Translating

by Helen ~ June 6th, 2011. Filed under: Uncategorized.

Hello again. We are now on day four of our stay in England and our first day of classes. Our tutor (as professors are called here) for “Jane Austen in Bath” is a very lovely man who obviously knows an awful lot about his subject. We talked to him very briefly at dinner, but it became awkward incredibly quickly. I suppose that will happen when you’ve only known someone for an hour and a half and all you’ve ever done together is read you biography on a famous female author.

The Oscar Wilde senior seminar, as taught by Dr. Foss, has also been wonderful, though not in the least awkward thanks to prolonged exposure to his teachings. We are working in a room known as “Nelson’s Cabin” in Nelson House, which is the only standing residence in which Admiral Lord Nelson stayed (though he was only there ten days). Funnily enough, the heating and cooling system outside makes noises not unlike those of a ship–I expect nautical jokes to become a regular part of our class, just as Tricia’s hammock jokes were the highlight of our journey overseas.

We just got back from a very nice ASE soiree at an art gallery in town where we were plied with wine and canapes and good company. All of these good things very nearly make up for yesterday’s rudeness:

– The downstairs residents of Linley House consist of myself, my roommate Erin, my friend Meg (a recent UMW graduate) and Ivana, who goes to Skidmore in New York. The four of us get on very well: resultantly, we went shopping yesterday at Marks & Spencer, one of the main grocery/department stores in England. We navigated the store well enough, picking up some frozen dinners (as our oven does not seem to exist), fruit, juice, and snack foods. We proceeded to the check-out.

– Once at the front of the register, I said hello to the cashier.

She said “hi” back.

I asked her how she was.

She says, “How am I?” as if I had just asked her if they served cat in the M&S cafe.

“Yeah.”

“Oh! Fine.” She scanned my items. She rang them up at fourteen pounds, ninety-five pence.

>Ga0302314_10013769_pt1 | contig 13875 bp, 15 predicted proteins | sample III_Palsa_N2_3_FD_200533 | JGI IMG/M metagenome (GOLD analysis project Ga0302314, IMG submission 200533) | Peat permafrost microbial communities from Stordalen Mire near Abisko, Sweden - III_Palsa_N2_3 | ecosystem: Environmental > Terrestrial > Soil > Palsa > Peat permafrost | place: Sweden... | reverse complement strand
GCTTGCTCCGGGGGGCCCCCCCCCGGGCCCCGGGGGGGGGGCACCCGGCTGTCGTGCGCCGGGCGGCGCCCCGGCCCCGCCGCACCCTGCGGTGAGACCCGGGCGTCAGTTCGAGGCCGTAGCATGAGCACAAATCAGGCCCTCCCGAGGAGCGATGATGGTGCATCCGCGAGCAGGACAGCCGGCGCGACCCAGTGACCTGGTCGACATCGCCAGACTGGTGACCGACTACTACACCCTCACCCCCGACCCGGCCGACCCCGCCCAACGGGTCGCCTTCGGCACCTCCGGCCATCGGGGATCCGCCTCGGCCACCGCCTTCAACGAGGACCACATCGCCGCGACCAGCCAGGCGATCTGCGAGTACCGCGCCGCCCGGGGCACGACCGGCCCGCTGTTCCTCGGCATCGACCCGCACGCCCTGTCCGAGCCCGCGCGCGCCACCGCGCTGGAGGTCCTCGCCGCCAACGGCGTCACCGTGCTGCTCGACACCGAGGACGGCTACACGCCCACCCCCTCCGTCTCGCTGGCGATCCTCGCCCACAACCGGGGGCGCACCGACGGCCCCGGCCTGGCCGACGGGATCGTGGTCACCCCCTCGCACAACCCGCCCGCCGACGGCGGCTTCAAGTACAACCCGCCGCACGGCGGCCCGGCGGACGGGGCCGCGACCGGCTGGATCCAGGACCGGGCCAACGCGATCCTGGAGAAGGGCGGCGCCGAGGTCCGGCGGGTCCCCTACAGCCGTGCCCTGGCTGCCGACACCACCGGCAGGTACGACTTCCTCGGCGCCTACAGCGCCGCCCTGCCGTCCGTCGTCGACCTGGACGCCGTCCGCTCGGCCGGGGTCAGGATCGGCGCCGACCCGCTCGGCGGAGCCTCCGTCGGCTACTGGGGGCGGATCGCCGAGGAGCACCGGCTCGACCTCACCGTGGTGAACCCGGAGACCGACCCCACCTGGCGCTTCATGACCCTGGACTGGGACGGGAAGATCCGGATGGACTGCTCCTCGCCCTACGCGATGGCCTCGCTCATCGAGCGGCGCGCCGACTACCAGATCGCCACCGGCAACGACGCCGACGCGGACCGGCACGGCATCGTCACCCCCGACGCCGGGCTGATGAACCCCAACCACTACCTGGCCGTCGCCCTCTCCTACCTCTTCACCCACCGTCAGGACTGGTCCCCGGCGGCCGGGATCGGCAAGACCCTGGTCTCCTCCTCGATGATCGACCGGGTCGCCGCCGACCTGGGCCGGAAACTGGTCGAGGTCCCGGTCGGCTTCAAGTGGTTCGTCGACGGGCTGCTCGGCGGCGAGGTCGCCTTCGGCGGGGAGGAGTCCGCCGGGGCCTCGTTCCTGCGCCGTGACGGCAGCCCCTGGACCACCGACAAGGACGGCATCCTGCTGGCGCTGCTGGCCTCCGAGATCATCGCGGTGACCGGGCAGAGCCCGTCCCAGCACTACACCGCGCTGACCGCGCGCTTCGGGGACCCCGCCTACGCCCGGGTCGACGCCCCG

I reached for a twenty-pound note and handed it to her.

She looked at it in disgust. “This is an OLD twenty-pound note.”

“Is it really?” I asked. “I’m sorry. Let me get you exact change.” I pull out a ten-pound note and reach for my coin purse to extract the remaining four ninety-five.

The cashier sets off the bell on her register and calls her manager over to ask how the machine will deal with the fact that, instead of receiving twenty pounds, it would receive exact change. While the manager explained, the cashier nudged her and said, rolling her eyes, “Americans.”

– This REALLY irritated me. Erin was standing in line behind me and she had been talking in an American accent, but I sound English! It’s difficult to explain this in a way that doesn’t sound self-serving, but my accent isn’t fake, so the only reason she would have assumed I was American was because Erin had spoken to me in one.

– I also didn’t do anything wrong. I handed her a note. The old note looks VERY much like a new one, even upon closer examination. The new ones have more reflective parts on them and the picture on the back is different, but if you didn’t notice, someone could easily hand you one in a shop. It looks like legal tender.

– The cashier was also upset with me because I took a while to fish out change. Newsflash: the reason why I paid with a twenty-pound note was because I didn’t want to have to give her ninety-five pence’s worth of exact change!

– The old twenty-pound notes are also exchangeable in banks: they are still legal tender and represent the same amount of money.

– I am probably just upset about this because it made me feel like I didn’t know what I was doing. The whole incident made me feel homesick since, at the very least, I know how to spend American money (perhaps too well). Conflict also upsets me a lot. I don’t see why you would be rude to someone when you could expend the same amount of energy to help them and make them feel welcome. As a big group of Americans we had been to M&S more than once earlier in the week and had had some really wonderful, kind, interested cashiers who even welcomed us to Bath and asked us where we were from and what we were studying here.

– Another reason why this most recent M&S run really stung: I realized that I probably need to feel like I don’t know everything around here. For the sake of my ego–for the sake of my interaction with other Americans in the program–I really need to be a part of this group. We are learning our way around the city, and it feels important for me to absorb this experience as something entirely new and different in order to fully appreciate it.

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